Facilitatory and Inhibitory Frequency Tuning of Combination-Sensitive Neurons in the Primary Auditory Cortex of Mustached Bats

Jagmeet S. Kanwal, Douglas C. Fitzpatrick, Nobuo Suga
1999 Journal of Neurophysiology  
Kanwal, J. S., D. C. Fitzpatrick, and N. Suga. Facilitatory and inhibitory frequency tuning of combination-sensitive neurons in the primary auditory cortex of mustached bats. J. Neurophysiol. 82: 2327Neurophysiol. 82: -2345Neurophysiol. 82: , 1999. Mustached bats, Pteronotus parnellii parnellii, emit echolocation pulses that consist of four harmonics with a fundamental consisting of a constant frequency (CF 1-4 ) component followed by a short, frequency-modulated (FM 1-4 ) component. During
more » ... ht, the pulse fundamental frequency is systematically lowered by an amount proportional to the velocity of the bat relative to the background so that the Doppler-shifted echo CF 2 is maintained within a narrowband centered at ϳ61 kHz. In the primary auditory cortex, there is an expanded representation of 60.6-to 63.0-kHz frequencies in the "Doppler-shifted CF processing" (DSCF) area where neurons show sharp, level-tolerant frequency tuning. More than 80% of DSCF neurons are facilitated by specific frequency combinations of ϳ25 kHz (BF low ) and ϳ61 kHz (BF high ). To examine the role of these neurons for fine frequency discrimination during echolocation, we measured the basic response parameters for facilitation to synthesized echolocation signals varied in frequency, intensity, and in their temporal structure. Excitatory response areas were determined by presenting single CF tones, facilitative curves were obtained by presenting paired CF tones. All neurons showing facilitation exhibit at least two facilitative response areas, one of broad spectral tuning to frequencies centered at BF low corresponding to a frequency in the lower half of the echolocation pulse FM 1 sweep and another of sharp tuning to frequencies centered at BF high corresponding to the CF 2 in the echo. Facilitative response areas for BF high are broadened by ϳ0.38 kHz at both the best amplitude and 50 dB above threshold response and show lower thresholds compared with the single-tone excitatory BF high response areas. An increase in the sensitivity of DSCF neurons would lead to target detection from farther away and/or for smaller targets than previously estimated on the basis of single-tone responses to BF high . About 15% of DSCF neurons show oblique excitatory and facilitatory response areas at BF high so that the center frequency of the frequency-response function at any amplitude decreases with increasing stimulus amplitudes. DSCF neurons also have inhibitory response areas that either skirt or overlap both the excitatory and facilitatory response areas for BF high and sometimes for BF low . Inhibition by a broad range of frequencies contributes to the observed sharpness of frequency tuning in these neurons. Recordings from orthogonal penetrations show that the best frequencies for facilitation as well as excitation do not change within a cortical column. There does not appear to be any systematic representation of facilitation ratios across the cortical surface of the DSCF area. I N T R O D U C T I O N To understand how acoustic stimuli are processed in the mammalian auditory cortex, several studies have focused on the basic response properties of cortical neurons, such as the sharpness of frequency tuning, response thresholds, dynamic response range, amplitude-response functions, etc., and how they are spatially and temporally organized (deCharms and These studies provide important clues to the functional organization of the auditory cortex in mammals without necessarily attributing single-cell response properties to species-specific behaviors. A few recent studies, however, have made a special attempt to link neural responses and mechanisms with the specific auditory functions such as communication (Ehret and Schreiner 1997; Rauschecker 1998; Rauschecker et al. 1995; Wang et al. 1995) . In mustached bats, the functional organization of the auditory cortex has been explored with great success using speciesspecific stimuli relevant to their echolocation behavior (Fitzpatrick et al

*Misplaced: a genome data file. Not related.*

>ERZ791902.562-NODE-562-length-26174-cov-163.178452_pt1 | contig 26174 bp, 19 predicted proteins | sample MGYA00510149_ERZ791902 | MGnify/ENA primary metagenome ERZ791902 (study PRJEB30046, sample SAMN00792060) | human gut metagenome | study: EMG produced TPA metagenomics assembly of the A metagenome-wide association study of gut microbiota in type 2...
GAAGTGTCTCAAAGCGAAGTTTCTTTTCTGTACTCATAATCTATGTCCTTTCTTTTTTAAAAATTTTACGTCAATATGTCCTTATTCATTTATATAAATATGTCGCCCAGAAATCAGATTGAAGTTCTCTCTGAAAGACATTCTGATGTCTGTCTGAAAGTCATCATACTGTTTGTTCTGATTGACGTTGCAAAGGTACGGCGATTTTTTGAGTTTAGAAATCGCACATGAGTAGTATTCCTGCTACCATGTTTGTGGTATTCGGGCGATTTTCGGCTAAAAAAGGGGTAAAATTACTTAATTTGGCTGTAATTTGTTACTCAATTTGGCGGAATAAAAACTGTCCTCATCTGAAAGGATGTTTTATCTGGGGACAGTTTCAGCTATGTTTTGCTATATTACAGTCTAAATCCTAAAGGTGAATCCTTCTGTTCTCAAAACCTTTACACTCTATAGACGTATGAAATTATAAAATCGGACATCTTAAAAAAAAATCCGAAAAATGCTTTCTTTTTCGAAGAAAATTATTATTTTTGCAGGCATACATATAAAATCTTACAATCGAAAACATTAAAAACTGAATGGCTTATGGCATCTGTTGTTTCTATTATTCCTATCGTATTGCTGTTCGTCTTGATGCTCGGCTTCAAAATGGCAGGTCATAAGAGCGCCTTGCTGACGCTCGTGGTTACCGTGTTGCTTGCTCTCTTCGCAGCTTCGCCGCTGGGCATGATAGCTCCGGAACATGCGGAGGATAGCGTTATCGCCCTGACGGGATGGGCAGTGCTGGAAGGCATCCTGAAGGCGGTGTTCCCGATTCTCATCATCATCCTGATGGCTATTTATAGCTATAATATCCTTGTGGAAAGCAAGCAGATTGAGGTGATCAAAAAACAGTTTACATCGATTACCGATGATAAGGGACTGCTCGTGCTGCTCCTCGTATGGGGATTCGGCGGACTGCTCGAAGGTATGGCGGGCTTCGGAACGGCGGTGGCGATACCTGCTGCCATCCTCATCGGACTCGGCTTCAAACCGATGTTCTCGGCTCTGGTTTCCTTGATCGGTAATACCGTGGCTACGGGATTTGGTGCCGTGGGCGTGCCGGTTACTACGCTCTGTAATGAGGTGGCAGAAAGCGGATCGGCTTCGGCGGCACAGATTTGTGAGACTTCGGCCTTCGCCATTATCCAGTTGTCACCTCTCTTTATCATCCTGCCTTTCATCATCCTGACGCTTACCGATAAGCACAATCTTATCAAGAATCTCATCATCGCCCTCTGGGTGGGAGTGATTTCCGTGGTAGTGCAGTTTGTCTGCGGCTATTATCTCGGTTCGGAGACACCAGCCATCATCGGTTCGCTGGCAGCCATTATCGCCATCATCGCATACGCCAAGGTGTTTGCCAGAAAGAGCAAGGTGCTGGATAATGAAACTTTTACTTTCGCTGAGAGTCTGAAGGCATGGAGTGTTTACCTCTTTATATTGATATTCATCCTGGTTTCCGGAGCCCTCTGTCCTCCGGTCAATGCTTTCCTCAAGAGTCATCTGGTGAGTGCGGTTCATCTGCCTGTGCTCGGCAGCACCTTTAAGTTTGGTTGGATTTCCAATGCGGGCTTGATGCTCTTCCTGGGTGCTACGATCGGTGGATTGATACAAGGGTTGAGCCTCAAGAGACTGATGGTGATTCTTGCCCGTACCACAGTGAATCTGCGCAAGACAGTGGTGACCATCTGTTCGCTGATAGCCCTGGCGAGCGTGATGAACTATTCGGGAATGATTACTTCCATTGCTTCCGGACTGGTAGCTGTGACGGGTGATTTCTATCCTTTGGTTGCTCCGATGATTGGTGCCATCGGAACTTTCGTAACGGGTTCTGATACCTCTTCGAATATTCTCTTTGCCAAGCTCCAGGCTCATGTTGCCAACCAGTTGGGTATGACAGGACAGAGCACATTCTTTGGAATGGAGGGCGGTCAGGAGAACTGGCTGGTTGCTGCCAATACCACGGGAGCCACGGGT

doi:10.1152/jn.1999.82.5.2327 pmid:10561409 fatcat:cikoptgurfh2no7cegotlhay2u